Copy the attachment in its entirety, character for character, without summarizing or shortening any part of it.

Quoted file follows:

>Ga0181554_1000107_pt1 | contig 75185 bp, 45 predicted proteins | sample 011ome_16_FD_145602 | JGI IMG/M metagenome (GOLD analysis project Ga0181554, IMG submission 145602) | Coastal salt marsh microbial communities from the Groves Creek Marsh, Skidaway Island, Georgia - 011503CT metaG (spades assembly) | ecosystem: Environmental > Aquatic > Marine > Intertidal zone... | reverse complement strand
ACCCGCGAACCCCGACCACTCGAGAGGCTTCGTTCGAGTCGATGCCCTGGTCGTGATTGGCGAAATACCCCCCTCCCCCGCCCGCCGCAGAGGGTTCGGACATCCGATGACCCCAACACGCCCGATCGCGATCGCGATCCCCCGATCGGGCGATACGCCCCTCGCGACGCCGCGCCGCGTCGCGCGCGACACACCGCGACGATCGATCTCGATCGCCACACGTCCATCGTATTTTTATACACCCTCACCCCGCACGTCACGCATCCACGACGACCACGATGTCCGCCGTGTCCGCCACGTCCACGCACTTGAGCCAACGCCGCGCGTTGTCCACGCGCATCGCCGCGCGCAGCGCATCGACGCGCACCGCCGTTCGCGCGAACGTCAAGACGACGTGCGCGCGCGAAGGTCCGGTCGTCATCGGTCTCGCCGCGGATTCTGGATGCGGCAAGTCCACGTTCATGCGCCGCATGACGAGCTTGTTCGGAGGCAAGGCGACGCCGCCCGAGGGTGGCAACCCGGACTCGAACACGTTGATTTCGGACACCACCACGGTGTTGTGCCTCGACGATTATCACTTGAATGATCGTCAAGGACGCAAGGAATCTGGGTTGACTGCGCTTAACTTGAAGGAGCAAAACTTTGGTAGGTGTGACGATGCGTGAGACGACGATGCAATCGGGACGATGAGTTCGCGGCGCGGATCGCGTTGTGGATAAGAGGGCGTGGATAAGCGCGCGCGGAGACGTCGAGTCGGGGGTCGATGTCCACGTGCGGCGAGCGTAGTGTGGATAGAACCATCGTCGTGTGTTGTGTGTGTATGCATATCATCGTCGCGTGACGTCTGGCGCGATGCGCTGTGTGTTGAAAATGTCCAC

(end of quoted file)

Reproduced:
>Ga0181554_1000107_pt1 | contig 75185 bp, 45 predicted proteins | sample 011ome_16_FD_145602 | JGI IMG/M metagenome (GOLD analysis project Ga0181554, IMG submission 145602) | Coastal salt marsh microbial communities from the Groves Creek Marsh, Skidaway Island, Georgia - 011503CT metaG (spades assembly) | ecosystem: Environmental > Aquatic > Marine > Intertidal zone... | reverse complement strand
ACCCGCGAACCCCGACCACTCGAGAGGCTTCGTTCGAGTCGATGCCCTGGTCGTGATTGGCGAAATACCCCCCTCCCCCGCCCGCCGCAGAGGGTTCGGACATCCGATGACCCCAACACGCCCGATCGCGATCGCGATCCCCCGATCGGGCGATACGCCCCTCGCGACGCCGCGCCGCGTCGCGCGCGACACACCGCGACGATCGATCTCGATCGCCACACGTCCATCGTATTTTTATACACCCTCACCCCGCACGTCACGCATCCACGACGACCACGATGTCCGCCGTGTCCGCCACGTCCACGCACTTGAGCCAACGCCGCGCGTTGTCCACGCGCATCGCCGCGCGCAGCGCATCGACGCGCACCGCCGTTCGCGCGAACGTCAAGACGACGTGCGCGCGCGAAGGTCCGGTCGTCATCGGTCTCGCCGCGGATTCTGGATGCGGCAAGTCCACGTTCATGCGCCGCATGACGAGCTTGTTCGGAGGCAAGGCGACGCCGCCCGAGGGTGGCAACCCGGACTCGAACACGTTGATTTCGGACACCACCACGGTGTTGTGCCTCGACGATTATCACTTGAATGATCGTCAAGGACGCAAGGAATCTGGGTTGACTGCGCTTAACTTGAAGGAGCAAAACTTTGGTAGGTGTGACGATGCGTGAGACGACGATGCAATCGGGACGATGAGTTCGCGGCGCGGATCGCGTTGTGGATAAGAGGGCGTGGATAAGCGCGCGCGGAGACGTCGAGTCGGGGGTCGATGTCCACGTGCGGCGAGCGTAGTGTGGATAGAACCATCGTCGTGTGTTGTGTGTGTATGCATATCATCGTCGCGTGACGTCTGGCGCGATGCGCTGTGTGTTGAAAATGTCCAC